Workflow Design Pattern Series - Control Flow Perspective
Workflow design patterns have become very popular and Organizations have been leveraging it to make a decision on which workflow solution to choose and how to design the Workflow System. Wil van der Aalst, Bartek Kiepuszewski, Alistair Barros, Arthur Hofstede are some of the people who originally coined the idea and made workflow patterns popular. This post references a lot of definitions from the site http://www.workflowdesignpatterns.com
The Design patterns are classified into the following types based on perspectives
- Control Flow perspective
- Data Perspective
- Resource Perspective
- Exception Handling perspective
In this Part of this four part series we will look at some of the Control Flow patterns
A Task in a process is enabled after completion of a preceding Task in the same Process. Also known as Sequential Routing and Serial Routing. The Sequence pattern serves as the fundamental building block for processes. It is used to construct a series of consecutive tasks which execute in turn one after the other. Two tasks form part of a Sequence if there is a control-flow edge from one of them to the next which has no guards or conditions associated with it. An Example could be The verify-account task executes after the credit card details have been captured.
Implementing this pattern is fairly simple. Lets see a Simple Credit Card checkout process which uses this pattern
In the Example above we have used a Simple E Commerce Checkout process to show you how this pattern works. Only after choosing a product checkout can be done. Similarly after checkout payments can be done.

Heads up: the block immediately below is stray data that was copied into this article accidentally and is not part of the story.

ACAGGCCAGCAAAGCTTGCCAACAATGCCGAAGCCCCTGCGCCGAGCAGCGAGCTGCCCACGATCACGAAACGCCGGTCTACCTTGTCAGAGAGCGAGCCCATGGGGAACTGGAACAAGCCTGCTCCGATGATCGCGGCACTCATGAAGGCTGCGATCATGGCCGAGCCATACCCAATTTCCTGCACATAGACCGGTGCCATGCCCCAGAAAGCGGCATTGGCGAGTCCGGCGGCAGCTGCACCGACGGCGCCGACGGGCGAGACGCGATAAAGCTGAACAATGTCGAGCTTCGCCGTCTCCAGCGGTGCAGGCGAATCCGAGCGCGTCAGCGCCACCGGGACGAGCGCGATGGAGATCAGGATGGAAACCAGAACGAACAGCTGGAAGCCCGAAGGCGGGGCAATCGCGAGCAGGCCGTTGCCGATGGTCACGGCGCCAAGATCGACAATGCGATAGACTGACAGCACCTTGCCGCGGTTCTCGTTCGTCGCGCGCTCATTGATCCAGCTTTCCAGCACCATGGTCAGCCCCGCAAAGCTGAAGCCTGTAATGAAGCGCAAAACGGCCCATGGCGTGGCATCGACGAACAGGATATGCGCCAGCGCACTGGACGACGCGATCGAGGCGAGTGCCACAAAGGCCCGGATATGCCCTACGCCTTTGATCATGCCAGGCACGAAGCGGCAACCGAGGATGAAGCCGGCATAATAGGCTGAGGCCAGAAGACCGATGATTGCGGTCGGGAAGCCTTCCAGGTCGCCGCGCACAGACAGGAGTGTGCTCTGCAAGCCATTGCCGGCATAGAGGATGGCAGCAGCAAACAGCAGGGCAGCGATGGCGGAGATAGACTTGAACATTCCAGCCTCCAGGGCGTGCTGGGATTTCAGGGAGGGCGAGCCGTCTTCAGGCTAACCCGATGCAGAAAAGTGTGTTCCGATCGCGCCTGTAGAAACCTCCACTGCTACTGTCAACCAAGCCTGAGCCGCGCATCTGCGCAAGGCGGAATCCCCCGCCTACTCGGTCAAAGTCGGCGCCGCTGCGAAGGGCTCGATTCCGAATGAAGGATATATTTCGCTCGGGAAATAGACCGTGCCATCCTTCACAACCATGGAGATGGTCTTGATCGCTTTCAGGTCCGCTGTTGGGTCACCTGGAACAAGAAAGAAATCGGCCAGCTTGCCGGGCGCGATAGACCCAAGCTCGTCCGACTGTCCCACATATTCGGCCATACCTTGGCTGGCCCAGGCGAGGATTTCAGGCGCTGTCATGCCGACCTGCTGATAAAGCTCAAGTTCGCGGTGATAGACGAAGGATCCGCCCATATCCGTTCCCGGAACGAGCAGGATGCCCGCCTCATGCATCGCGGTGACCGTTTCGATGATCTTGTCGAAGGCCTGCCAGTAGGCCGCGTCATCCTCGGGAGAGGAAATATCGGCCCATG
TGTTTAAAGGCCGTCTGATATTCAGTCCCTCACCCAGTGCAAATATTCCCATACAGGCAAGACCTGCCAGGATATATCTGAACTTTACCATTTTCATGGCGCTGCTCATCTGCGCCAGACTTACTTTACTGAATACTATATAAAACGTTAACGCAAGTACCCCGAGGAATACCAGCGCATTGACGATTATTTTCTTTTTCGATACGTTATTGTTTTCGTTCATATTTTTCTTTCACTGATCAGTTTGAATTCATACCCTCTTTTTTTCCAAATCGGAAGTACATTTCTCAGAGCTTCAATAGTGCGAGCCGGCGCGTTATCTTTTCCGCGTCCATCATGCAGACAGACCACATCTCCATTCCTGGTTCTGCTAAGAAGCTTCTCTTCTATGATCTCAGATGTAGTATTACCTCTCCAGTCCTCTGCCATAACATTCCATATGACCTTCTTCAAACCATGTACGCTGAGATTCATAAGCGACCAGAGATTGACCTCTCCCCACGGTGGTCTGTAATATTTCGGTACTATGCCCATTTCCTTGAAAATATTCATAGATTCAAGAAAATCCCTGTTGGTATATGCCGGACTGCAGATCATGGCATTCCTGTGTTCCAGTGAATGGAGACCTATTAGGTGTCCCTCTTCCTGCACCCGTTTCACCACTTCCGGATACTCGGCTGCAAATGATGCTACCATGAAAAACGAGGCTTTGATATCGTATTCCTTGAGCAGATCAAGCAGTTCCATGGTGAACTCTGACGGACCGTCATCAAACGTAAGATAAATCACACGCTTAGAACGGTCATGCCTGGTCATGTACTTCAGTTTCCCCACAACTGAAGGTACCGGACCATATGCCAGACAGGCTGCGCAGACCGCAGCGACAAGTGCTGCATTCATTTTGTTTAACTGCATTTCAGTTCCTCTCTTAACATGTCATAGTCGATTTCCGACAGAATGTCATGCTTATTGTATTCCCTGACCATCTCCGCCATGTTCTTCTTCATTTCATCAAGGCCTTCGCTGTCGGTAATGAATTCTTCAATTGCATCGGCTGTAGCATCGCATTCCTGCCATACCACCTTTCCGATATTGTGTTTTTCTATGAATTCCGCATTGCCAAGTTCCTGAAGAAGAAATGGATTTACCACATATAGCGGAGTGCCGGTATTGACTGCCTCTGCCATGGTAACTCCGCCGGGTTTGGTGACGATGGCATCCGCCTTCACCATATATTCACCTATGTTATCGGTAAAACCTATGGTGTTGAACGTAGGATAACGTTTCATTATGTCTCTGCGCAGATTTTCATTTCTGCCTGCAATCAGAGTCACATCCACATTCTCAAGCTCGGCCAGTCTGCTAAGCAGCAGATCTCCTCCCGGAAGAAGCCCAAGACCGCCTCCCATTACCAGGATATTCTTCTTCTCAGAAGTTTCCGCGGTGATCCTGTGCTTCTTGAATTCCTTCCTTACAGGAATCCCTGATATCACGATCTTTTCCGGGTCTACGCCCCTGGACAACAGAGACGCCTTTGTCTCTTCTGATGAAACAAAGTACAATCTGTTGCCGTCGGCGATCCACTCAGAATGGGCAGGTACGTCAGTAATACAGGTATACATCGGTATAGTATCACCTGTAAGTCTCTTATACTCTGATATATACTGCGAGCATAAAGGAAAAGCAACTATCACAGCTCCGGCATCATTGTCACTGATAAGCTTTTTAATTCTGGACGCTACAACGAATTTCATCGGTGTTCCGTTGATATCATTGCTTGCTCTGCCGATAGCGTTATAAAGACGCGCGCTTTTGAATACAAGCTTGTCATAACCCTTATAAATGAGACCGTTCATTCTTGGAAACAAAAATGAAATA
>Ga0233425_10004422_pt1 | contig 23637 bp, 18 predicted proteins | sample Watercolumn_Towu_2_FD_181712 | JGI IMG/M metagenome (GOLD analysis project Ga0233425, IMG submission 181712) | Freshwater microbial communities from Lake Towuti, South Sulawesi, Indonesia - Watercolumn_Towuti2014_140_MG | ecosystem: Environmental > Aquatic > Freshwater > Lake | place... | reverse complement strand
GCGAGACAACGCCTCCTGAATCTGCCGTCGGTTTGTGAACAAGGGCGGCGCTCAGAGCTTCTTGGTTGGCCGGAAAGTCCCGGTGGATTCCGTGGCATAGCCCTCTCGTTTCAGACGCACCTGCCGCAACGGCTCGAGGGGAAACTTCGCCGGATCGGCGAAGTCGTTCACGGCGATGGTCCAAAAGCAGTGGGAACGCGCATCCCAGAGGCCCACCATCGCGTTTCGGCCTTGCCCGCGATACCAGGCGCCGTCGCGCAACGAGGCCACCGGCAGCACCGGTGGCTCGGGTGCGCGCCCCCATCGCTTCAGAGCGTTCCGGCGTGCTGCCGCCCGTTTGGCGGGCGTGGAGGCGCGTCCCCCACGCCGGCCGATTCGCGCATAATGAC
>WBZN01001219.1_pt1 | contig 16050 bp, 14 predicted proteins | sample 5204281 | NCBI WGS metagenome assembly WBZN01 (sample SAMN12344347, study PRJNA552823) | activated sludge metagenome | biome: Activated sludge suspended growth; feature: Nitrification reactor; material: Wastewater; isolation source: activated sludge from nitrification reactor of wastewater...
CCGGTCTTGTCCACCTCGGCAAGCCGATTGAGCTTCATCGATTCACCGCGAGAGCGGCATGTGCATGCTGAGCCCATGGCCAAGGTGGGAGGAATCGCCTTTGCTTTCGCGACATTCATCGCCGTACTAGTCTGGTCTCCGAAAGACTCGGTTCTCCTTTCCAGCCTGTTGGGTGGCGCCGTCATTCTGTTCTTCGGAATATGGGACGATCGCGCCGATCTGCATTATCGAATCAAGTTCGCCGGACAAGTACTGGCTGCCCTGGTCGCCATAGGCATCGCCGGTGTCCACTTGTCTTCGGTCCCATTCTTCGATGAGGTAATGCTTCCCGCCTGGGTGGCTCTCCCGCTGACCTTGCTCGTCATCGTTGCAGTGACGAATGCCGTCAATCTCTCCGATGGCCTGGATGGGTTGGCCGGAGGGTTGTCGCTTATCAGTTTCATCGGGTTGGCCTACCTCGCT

Almost all the workflow tools that we have supports this pattern. Probably the most simplest and obvious one.
The divergence of a branch into two or more parallel branches each of which execute concurrently. Also known as AND Split- Parallel Routing, Parallel Split or fork. The Parallel Split pattern allows a single thread of execution to be split into two or more branches which can execute tasks concurrently. These branches may or may not be re-synchronized at some future time. An Example could be When an intrusion alarm is received, trigger the despatch patrol task and the inform police task immediately
For implementing a parallel split, you will need to provide a block with one incoming edge and one outgoing edge. A number of tools provide a split workstep which can be used for this. Lets see the example of Identity Management System which allows a user account to be setup
In this example, the first step is to create an Active Directory ID for the new Joinee. Then there are two parallel processes which are to create an SAP (ERP) ID and the other is to create a Mainframe (Trading System) ID. Both of these can run parallel to each other.
Often this pattern is accompanied by a Join in the later stages which acts as a Synchronization point.
The convergence of two or more branches into a single subsequent branch such that the thread of control is passed to the subsequent branch when all input branches have been enabled. Also Known as the AND – Join, rendezvous, synchronizer. Synchronization provides a means of re-converging the execution threads of two or more parallel branches. In general, these branches are created using the Parallel Split (AND-split) construct earlier in the process model. The thread of control is passed to the task immediately following the synchronizer once all of the incoming branches have completed. For Example The despatch-goods task runs immediately after both the check-invoice and produce-invoice tasks are completed.